If you do not have access to any Sea Holly plants or seeds, you can buy Sea Holly plants instead. Once you buy the plant, you can start your garden and collect Sea Holly seeds as they fall in the upcoming seasons.
Plant Sea Holly the Seeds or Juvenile Plant
Once you have the plant or the seed, it’s time to start the planting process. Luckily, Sea Hollies are relatively easy to plant and grow since they are so hardy.
First, find an ideal location for planting the Sea Holly. The area should have access to full sunlight and moist soil that offers good drainage. If you can find sandy soil, even better.
Regardless of soil type, make sure that it is a permanent location. Since Sea Hollies have large taproots, they are difficult to transplant once grown.
Next, create holes in the ground to plant the Sea Holly, using a good dibber. If you are planting a young plant, make sure that the hole is a few inches deeper and wider than the root system. If you are using seeds, sow them directly into the garden. Note that the seeds may not bloom until the second year.
After you plant the Sea Holly, you won’t need to do much until the end of the first blooming season.
Deadhead Sea Holly at the End of Every Blooming Season
In order for your Sea Holly to remain attractive, deadheading is a must. Luckily, deadheading is one of the few things you will need to do to maintain your Sea Holly. The deadheading process isn’t too difficult either.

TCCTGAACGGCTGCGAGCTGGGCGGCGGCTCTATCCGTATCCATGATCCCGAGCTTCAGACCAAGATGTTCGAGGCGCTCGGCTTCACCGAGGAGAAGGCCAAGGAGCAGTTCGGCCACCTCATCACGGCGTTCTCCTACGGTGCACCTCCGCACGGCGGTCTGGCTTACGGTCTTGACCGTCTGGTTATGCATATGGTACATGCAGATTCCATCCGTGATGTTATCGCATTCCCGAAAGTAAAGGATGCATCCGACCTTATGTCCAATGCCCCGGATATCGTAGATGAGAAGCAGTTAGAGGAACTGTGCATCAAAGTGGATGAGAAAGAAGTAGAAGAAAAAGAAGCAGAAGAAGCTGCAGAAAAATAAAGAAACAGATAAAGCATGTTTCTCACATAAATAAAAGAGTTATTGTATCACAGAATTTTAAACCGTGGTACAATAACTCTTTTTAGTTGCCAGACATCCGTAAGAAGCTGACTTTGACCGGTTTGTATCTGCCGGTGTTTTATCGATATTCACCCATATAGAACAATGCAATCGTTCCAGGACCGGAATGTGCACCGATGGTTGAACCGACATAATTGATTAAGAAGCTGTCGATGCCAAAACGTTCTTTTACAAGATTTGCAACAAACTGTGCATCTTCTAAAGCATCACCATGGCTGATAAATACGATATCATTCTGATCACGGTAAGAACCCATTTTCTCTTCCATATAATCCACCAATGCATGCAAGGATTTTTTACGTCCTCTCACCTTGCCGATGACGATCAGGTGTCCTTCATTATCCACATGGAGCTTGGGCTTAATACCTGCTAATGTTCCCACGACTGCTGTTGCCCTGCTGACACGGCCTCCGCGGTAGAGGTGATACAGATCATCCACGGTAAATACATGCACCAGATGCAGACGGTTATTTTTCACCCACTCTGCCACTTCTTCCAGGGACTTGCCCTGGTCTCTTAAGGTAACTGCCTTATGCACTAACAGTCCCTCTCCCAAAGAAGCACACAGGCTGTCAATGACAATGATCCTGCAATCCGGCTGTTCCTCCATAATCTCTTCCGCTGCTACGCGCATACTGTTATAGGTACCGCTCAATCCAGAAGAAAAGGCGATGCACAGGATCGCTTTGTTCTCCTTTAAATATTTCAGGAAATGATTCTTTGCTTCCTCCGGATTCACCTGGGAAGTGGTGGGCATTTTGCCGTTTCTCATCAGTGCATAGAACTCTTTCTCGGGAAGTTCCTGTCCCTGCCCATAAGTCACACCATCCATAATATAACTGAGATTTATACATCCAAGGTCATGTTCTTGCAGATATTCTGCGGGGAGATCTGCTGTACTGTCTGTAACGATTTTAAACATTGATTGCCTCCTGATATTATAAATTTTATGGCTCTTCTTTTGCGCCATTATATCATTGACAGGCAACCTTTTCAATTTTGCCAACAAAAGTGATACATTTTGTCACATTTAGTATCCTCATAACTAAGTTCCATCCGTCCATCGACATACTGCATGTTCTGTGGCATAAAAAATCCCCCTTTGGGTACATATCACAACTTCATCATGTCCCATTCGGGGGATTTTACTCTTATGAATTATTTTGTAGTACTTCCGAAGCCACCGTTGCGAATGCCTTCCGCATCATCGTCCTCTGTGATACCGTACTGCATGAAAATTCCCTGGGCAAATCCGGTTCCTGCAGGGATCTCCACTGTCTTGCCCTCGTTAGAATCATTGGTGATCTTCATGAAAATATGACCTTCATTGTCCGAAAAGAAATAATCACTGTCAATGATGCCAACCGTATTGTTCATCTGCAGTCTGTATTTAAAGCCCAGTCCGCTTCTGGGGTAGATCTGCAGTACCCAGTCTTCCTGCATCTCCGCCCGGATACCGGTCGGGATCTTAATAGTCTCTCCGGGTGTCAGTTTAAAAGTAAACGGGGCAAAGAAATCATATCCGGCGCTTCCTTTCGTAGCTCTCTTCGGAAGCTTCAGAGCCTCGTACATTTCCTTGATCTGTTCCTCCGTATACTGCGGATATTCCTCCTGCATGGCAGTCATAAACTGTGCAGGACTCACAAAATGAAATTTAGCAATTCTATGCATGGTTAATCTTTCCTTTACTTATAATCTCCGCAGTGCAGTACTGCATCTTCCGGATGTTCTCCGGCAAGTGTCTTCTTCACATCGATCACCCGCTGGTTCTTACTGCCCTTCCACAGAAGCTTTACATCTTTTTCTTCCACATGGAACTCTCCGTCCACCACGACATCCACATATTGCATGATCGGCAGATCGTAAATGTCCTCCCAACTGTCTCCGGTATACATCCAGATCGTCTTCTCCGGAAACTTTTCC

In case you are unfamiliar, deadheading is the process of removing the deflated flowers so that the plant can spend most of its energy regrowing new flower heads instead of creating more seeds. In other words, deadheading ensures that the plant grows beautiful blooms and doesn’t grow out of control from excessive seed production.
Especially if you are planting Sea Holly for bees, deadheading is crucial. Without healthy blooms, your Sea Holly won’t attract bees.
Whenever you notice a flower fading, try to cut off the flower stem right below the spent flower. You should do this with all of the dead flowers on the plant. Most likely, you will need to do this after the blooming period ends during fall. This process will encourage additional blooming.
How to Cut Back Sea Holly
Even though Sea Holly is self-sowing, they are not very invasive. As a result, you should not have to cut back Sea Holly too much. Especially if you are diligent in deadheading the Sea Holly, you shouldn’t have to worry about cutting back the plant.
How to Care for Sea Holly
Because of how Hardy Sea Holly is, caring for this plant is relatively easy. Assuming that you planted it in a good location, deadheading is about all you should do. It’s important to deadhead at the end of every blooming season for best results.
If your area is undergoing a severe drought, it’s a good idea to water the plant. However, there’s no need to water the Sea Holly if your area has average rainfall.
If you are looking for a new plant to add to your bee garden, Sea Holly is a great choice. These spikey flowers attract all sorts of pollinators while looking unique and beautiful to the eye.
At the same time, Sea Holly requires very minimal effort to plant and grow. Just make sure that you select a permanent location for the flower and deadhead after blooming. By doing these two things, your Sea Holly is likely to flourish on its own, with a little help from some bumblebees. Buy your Sea Holly plants here and help pollinators thrive in your garden.